> I need a split-back printing frame. I have woodwrking skills. Any
> suggestions on the design?
I have made a couple printing frames. Here is some advice:
+ Use rock maple. It is a good strong wood. 1x1 stock should work fine
for 8x10; 1x1/2 for 11x14; 1x2 stock should work fine for up to 24x20.
The trick is not to have any flex for the length chosen.
+ Remember to make the frame large enough for the paper size not the
negative size. Most alt-photo prints have a boarder of paper.
+ Use a box joint at all four corners.
+ Remember to have a rabbit cut so that your glass, back, etc. will be
+ Use a split back if you wish to check exposures (This frame will keep
registration following these directions).
+ Use good hinges that do not have any play. This will cost more, but
this frame will out-live you. Also use a shallow tongue and grove at
the split. This will help reinforce the back when closed.
+ The locking mechanism does not have to be a spring. A strip of wood
(rock maple), with a washer spacer to keep it off the back, which slips
under washers on the sides will work fine. The pressure should be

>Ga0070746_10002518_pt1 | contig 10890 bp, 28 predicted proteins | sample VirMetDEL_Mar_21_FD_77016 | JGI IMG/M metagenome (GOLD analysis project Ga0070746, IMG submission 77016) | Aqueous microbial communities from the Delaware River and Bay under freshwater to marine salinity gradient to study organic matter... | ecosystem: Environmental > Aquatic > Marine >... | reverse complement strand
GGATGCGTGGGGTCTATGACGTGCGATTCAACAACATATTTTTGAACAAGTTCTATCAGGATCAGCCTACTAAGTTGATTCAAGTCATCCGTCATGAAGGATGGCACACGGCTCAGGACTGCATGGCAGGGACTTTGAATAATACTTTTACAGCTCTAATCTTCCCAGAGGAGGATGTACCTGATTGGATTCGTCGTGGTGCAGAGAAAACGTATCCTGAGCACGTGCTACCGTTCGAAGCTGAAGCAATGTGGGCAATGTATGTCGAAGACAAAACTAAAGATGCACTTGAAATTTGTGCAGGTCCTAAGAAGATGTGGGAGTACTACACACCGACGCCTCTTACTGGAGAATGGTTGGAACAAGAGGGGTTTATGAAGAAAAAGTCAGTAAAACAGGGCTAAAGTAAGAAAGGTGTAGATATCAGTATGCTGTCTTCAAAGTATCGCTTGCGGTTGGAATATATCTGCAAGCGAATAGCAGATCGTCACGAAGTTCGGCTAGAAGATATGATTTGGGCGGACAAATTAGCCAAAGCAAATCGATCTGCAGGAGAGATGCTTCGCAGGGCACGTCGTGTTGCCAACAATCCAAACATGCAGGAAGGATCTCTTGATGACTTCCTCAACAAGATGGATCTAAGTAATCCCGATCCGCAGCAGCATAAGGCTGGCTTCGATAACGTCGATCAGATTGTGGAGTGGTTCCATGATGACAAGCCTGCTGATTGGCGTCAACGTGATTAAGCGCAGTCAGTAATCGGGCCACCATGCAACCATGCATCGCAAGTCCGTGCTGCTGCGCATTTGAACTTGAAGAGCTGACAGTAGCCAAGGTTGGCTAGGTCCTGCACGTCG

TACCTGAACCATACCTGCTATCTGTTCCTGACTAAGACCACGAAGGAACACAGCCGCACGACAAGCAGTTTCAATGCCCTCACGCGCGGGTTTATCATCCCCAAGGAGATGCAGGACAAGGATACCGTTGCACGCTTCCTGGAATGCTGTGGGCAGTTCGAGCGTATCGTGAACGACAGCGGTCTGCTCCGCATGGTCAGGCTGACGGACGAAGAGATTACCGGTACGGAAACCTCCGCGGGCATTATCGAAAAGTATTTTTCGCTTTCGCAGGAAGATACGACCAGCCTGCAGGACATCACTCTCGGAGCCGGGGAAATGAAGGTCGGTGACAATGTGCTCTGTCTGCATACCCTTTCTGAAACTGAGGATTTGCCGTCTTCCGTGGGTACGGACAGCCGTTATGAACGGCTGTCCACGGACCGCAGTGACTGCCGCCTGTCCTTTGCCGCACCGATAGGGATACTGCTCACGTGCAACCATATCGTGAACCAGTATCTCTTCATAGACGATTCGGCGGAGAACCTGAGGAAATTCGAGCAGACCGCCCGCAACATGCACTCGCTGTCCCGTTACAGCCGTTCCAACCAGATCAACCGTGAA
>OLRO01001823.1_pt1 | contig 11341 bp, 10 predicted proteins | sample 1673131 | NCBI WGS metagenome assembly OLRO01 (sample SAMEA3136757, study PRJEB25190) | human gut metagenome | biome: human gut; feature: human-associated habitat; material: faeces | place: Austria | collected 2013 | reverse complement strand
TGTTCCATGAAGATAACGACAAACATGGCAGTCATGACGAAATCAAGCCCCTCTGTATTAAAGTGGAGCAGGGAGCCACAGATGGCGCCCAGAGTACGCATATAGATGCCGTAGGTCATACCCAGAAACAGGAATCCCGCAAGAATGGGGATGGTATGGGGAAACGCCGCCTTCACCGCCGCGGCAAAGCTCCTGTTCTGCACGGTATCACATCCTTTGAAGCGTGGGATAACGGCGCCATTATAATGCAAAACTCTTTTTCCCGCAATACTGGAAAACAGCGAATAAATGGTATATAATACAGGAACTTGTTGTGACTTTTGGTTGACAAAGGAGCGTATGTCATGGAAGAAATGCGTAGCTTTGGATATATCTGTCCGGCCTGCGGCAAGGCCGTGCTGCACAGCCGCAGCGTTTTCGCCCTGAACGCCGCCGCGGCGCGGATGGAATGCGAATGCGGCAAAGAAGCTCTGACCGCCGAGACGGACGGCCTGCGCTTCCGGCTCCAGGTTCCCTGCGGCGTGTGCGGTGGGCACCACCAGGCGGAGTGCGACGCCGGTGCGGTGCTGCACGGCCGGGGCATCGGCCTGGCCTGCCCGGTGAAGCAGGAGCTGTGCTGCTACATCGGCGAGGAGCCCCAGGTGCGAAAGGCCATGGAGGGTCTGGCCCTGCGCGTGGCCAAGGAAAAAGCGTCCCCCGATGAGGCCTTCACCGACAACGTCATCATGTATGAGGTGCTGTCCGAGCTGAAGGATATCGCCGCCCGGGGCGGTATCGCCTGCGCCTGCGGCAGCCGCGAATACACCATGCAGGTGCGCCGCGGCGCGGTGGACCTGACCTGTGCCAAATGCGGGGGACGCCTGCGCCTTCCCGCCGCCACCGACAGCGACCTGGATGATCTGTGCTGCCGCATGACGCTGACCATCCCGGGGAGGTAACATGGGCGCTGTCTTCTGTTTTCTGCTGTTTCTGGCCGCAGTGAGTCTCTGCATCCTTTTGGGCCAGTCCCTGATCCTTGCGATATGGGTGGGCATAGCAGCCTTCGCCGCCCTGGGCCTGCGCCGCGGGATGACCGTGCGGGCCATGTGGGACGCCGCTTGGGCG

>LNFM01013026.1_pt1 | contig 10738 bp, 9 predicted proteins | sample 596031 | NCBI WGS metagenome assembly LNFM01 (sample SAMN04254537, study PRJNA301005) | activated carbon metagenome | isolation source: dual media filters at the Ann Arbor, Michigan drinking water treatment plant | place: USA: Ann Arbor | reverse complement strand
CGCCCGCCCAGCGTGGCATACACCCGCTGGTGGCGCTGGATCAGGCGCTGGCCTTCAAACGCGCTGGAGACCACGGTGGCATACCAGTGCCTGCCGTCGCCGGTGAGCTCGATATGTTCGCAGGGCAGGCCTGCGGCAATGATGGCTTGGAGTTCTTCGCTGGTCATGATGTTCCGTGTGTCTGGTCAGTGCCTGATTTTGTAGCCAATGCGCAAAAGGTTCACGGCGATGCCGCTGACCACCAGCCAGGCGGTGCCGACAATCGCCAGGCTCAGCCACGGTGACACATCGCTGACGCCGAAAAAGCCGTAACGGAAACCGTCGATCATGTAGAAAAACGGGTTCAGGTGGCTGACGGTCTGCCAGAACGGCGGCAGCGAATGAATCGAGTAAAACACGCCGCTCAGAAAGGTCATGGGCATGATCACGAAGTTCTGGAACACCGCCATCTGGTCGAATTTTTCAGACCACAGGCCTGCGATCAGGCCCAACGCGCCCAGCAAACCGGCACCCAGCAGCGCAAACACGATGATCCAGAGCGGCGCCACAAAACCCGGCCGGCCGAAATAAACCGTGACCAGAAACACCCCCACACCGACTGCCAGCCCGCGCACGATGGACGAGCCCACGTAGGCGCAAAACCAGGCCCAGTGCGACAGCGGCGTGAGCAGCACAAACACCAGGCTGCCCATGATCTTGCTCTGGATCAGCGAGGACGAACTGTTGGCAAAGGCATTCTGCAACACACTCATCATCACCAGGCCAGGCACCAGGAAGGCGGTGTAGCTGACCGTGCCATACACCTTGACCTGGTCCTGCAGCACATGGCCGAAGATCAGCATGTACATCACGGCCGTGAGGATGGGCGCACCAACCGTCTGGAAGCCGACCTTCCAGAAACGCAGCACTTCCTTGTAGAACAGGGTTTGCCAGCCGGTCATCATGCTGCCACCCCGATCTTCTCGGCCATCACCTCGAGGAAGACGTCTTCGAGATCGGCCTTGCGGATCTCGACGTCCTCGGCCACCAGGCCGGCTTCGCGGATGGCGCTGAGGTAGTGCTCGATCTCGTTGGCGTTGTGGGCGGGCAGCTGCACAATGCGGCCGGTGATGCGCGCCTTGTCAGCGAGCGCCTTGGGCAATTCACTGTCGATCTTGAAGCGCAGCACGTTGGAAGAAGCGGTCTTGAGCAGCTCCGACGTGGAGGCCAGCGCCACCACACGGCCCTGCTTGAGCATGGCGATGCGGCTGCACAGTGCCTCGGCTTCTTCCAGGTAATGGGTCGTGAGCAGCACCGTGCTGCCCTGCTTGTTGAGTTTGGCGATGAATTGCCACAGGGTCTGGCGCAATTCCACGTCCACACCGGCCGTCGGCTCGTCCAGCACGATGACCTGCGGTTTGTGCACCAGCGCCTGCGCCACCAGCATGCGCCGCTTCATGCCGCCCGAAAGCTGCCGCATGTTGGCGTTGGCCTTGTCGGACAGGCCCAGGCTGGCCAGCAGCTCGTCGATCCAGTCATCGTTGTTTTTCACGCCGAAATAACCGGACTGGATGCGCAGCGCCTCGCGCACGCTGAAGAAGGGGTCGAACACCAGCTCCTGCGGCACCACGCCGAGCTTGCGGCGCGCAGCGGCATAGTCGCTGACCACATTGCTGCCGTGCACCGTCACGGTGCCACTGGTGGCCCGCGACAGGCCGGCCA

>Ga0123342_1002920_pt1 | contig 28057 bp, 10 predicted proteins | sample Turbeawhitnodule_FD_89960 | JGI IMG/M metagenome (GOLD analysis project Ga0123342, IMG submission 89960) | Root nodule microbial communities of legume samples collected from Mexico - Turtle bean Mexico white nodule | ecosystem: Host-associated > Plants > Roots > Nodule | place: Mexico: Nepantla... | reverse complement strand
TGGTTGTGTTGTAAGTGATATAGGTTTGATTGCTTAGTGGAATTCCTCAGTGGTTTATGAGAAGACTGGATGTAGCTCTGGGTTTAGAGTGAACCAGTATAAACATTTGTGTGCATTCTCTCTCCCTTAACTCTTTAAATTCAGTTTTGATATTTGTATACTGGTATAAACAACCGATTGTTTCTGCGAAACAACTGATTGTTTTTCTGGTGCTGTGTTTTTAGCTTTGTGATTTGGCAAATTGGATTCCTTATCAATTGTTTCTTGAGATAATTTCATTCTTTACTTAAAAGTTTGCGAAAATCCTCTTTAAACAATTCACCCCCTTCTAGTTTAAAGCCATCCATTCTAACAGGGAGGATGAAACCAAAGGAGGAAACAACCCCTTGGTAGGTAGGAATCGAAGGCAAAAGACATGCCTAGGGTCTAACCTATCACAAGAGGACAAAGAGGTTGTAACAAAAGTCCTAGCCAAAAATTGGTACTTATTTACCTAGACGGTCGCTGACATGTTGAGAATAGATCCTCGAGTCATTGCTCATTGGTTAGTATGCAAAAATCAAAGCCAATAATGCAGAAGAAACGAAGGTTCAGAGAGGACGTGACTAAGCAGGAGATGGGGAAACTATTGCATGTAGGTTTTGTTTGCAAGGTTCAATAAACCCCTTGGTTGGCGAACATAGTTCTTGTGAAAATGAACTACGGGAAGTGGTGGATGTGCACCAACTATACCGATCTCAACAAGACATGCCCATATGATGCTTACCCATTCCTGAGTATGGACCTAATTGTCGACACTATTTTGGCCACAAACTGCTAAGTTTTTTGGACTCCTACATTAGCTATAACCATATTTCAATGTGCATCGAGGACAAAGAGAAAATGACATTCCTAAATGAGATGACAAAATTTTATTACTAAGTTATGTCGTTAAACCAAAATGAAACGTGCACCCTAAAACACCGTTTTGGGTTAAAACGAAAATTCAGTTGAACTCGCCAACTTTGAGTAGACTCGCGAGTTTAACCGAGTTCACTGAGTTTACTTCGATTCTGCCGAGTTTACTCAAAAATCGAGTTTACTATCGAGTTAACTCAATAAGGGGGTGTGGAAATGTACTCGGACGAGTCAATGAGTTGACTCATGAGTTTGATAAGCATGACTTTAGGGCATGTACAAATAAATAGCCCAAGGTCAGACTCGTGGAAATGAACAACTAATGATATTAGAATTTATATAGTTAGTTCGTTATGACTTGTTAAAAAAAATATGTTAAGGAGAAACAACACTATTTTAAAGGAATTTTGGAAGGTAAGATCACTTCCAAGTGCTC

applied to the center of each back piece.
+ Use a piece of glass without defects. For larger frames use tempered
glass for obvious reasons.
+ The negative and paper are loaded onto the glass. On top of these is
placed a piece of black vinyl (same size as glass). This will block
moisture and help prevent reflection. This will also help distribute
the pressure. On top of this is placed a piece of foam sheet (same size
as glass). 1/8 to 1/4 inch thickness works fine (experiment). The foam
sheet will apply the pressure necessary to keep the paper in contact
with the negative. This is why a spring locking mechanism is not
necessary. In fact, the old century frames work better with the foam
Other considerations may be to bevel the edge by the glass to prevent
reflections or add some decorative carving and a fine finish.
Jeffrey D. Mathias